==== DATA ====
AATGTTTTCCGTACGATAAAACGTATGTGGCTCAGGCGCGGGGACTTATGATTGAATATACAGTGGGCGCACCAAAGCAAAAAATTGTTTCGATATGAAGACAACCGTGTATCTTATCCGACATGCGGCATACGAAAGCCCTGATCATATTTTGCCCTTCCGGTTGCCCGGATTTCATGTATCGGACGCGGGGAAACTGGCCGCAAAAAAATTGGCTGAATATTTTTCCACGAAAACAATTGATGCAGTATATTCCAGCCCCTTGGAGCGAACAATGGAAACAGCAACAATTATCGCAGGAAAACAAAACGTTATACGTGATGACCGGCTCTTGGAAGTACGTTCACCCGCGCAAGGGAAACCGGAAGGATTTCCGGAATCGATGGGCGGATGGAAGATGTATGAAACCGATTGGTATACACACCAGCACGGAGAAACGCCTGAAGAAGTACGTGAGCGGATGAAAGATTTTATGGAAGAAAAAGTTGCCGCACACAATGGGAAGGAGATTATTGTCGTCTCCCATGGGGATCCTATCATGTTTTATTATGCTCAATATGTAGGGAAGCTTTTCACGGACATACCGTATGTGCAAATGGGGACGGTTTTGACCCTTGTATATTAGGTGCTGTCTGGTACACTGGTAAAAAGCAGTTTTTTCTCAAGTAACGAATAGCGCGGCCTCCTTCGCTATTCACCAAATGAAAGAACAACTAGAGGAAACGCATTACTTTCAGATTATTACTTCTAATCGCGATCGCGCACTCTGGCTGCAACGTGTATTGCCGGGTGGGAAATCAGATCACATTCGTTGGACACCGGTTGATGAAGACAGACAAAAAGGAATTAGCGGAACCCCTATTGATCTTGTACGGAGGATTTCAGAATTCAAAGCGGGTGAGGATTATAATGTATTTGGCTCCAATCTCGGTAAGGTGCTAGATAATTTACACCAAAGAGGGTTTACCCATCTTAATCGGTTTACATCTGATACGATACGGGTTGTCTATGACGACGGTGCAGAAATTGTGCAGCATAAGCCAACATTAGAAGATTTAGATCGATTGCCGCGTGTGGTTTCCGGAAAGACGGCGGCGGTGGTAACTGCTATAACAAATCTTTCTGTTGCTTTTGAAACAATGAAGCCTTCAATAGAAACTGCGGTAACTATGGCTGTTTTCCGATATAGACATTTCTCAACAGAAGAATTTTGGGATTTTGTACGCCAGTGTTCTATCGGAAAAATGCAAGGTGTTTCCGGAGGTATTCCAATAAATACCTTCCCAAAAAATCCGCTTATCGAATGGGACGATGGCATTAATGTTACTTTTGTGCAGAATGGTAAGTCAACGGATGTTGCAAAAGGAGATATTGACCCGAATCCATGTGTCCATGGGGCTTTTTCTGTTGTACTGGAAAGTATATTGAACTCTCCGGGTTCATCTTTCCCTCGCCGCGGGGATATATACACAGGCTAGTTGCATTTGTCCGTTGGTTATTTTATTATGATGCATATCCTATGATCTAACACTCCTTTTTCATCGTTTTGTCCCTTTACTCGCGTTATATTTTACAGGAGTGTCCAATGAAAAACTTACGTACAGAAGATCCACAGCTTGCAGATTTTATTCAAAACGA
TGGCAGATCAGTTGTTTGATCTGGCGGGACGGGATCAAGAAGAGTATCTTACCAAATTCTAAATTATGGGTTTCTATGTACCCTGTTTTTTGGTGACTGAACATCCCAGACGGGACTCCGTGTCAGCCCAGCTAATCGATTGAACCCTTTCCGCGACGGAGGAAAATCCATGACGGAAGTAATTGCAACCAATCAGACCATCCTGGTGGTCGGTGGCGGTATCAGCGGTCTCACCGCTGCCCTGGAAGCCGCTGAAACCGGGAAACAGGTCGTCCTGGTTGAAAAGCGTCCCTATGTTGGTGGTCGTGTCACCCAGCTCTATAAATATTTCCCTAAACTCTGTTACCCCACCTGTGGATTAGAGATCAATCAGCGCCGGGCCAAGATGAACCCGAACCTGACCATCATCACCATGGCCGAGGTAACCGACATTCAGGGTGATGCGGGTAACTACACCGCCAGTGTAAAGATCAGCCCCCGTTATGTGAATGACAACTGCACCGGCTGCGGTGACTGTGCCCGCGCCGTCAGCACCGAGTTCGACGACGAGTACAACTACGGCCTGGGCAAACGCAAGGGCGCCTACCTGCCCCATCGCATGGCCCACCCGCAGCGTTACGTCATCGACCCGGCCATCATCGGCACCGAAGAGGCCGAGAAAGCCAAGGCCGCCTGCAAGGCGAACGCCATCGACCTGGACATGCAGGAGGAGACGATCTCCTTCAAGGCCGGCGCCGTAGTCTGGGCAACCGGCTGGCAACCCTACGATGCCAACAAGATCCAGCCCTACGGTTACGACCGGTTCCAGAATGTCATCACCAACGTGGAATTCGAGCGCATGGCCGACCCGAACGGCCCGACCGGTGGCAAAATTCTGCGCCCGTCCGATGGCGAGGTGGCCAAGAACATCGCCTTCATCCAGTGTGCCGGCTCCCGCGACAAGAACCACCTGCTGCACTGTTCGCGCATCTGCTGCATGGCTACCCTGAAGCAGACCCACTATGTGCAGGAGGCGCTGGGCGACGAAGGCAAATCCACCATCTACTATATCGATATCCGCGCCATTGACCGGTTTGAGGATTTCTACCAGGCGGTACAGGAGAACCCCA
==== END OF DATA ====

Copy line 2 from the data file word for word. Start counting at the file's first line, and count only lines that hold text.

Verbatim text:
TGGCAGATCAGTTGTTTGATCTGGCGGGACGGGATCAAGAAGAGTATCTTACCAAATTCTAAATTATGGGTTTCTATGTACCCTGTTTTTTGGTGACTGAACATCCCAGACGGGACTCCGTGTCAGCCCAGCTAATCGATTGAACCCTTTCCGCGACGGAGGAAAATCCATGACGGAAGTAATTGCAACCAATCAGACCATCCTGGTGGTCGGTGGCGGTATCAGCGGTCTCACCGCTGCCCTGGAAGCCGCTGAAACCGGGAAACAGGTCGTCCTGGTTGAAAAGCGTCCCTATGTTGGTGGTCGTGTCACCCAGCTCTATAAATATTTCCCTAAACTCTGTTACCCCACCTGTGGATTAGAGATCAATCAGCGCCGGGCCAAGATGAACCCGAACCTGACCATCATCACCATGGCCGAGGTAACCGACATTCAGGGTGATGCGGGTAACTACACCGCCAGTGTAAAGATCAGCCCCCGTTATGTGAATGACAACTGCACCGGCTGCGGTGACTGTGCCCGCGCCGTCAGCACCGAGTTCGACGACGAGTACAACTACGGCCTGGGCAAACGCAAGGGCGCCTACCTGCCCCATCGCATGGCCCACCCGCAGCGTTACGTCATCGACCCGGCCATCATCGGCACCGAAGAGGCCGAGAAAGCCAAGGCCGCCTGCAAGGCGAACGCCATCGACCTGGACATGCAGGAGGAGACGATCTCCTTCAAGGCCGGCGCCGTAGTCTGGGCAACCGGCTGGCAACCCTACGATGCCAACAAGATCCAGCCCTACGGTTACGACCGGTTCCAGAATGTCATCACCAACGTGGAATTCGAGCGCATGGCCGACCCGAACGGCCCGACCGGTGGCAAAATTCTGCGCCCGTCCGATGGCGAGGTGGCCAAGAACATCGCCTTCATCCAGTGTGCCGGCTCCCGCGACAAGAACCACCTGCTGCACTGTTCGCGCATCTGCTGCATGGCTACCCTGAAGCAGACCCACTATGTGCAGGAGGCGCTGGGCGACGAAGGCAAATCCACCATCTACTATATCGATATCCGCGCCATTGACCGGTTTGAGGATTTCTACCAGGCGGTACAGGAGAACCCCA